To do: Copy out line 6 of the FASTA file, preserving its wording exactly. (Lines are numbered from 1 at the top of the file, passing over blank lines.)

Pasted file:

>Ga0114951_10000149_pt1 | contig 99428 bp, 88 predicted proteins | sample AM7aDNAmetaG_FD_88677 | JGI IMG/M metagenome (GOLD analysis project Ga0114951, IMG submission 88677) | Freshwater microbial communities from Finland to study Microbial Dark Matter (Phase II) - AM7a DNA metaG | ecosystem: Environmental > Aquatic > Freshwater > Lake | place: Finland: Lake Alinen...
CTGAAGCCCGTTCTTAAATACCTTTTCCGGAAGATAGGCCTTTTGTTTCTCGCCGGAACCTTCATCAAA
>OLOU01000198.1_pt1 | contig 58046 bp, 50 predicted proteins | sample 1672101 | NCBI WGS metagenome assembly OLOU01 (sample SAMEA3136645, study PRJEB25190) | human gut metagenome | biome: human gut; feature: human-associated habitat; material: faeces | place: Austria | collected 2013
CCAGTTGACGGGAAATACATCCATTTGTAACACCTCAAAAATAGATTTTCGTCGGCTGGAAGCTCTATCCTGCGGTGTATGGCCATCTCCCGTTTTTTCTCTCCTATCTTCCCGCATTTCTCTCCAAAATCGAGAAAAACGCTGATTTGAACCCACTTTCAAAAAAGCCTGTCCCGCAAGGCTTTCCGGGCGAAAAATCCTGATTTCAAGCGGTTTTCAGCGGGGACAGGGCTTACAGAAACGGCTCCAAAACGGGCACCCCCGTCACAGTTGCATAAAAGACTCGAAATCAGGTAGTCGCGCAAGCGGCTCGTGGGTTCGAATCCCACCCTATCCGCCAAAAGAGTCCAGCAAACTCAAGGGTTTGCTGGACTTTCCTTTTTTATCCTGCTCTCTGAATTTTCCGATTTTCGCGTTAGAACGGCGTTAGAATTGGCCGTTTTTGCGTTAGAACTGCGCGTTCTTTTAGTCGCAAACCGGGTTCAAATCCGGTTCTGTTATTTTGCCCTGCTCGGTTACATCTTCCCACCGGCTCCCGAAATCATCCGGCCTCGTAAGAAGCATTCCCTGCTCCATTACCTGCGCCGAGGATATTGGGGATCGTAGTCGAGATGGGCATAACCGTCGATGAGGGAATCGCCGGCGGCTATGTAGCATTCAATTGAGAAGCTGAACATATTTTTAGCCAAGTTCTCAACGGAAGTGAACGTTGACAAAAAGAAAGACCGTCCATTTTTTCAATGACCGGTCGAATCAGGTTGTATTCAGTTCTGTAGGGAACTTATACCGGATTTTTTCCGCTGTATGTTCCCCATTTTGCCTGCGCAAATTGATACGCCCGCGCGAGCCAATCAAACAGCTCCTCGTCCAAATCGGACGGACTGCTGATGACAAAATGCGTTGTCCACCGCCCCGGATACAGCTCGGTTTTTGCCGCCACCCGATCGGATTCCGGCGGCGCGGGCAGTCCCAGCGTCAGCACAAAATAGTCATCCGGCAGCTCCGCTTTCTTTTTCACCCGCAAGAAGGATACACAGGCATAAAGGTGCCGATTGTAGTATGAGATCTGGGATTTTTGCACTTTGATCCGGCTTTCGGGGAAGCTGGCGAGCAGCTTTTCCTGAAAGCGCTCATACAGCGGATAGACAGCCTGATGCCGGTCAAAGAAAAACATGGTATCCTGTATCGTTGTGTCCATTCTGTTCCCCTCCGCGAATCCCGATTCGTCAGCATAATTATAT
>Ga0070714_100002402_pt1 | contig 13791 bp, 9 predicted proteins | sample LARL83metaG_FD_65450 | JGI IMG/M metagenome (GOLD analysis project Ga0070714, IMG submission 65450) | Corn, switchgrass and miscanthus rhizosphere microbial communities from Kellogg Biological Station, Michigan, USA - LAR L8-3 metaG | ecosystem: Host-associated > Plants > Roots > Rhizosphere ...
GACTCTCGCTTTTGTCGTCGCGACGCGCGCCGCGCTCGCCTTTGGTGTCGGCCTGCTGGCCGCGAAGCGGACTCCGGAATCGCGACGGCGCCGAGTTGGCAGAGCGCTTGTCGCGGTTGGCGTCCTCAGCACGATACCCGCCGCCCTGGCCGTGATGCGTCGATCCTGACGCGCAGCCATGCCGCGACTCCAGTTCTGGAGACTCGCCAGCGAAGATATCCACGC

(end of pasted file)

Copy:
GACTCTCGCTTTTGTCGTCGCGACGCGCGCCGCGCTCGCCTTTGGTGTCGGCCTGCTGGCCGCGAAGCGGACTCCGGAATCGCGACGGCGCCGAGTTGGCAGAGCGCTTGTCGCGGTTGGCGTCCTCAGCACGATACCCGCCGCCCTGGCCGTGATGCGTCGATCCTGACGCGCAGCCATGCCGCGACTCCAGTTCTGGAGACTCGCCAGCGAAGATATCCACGC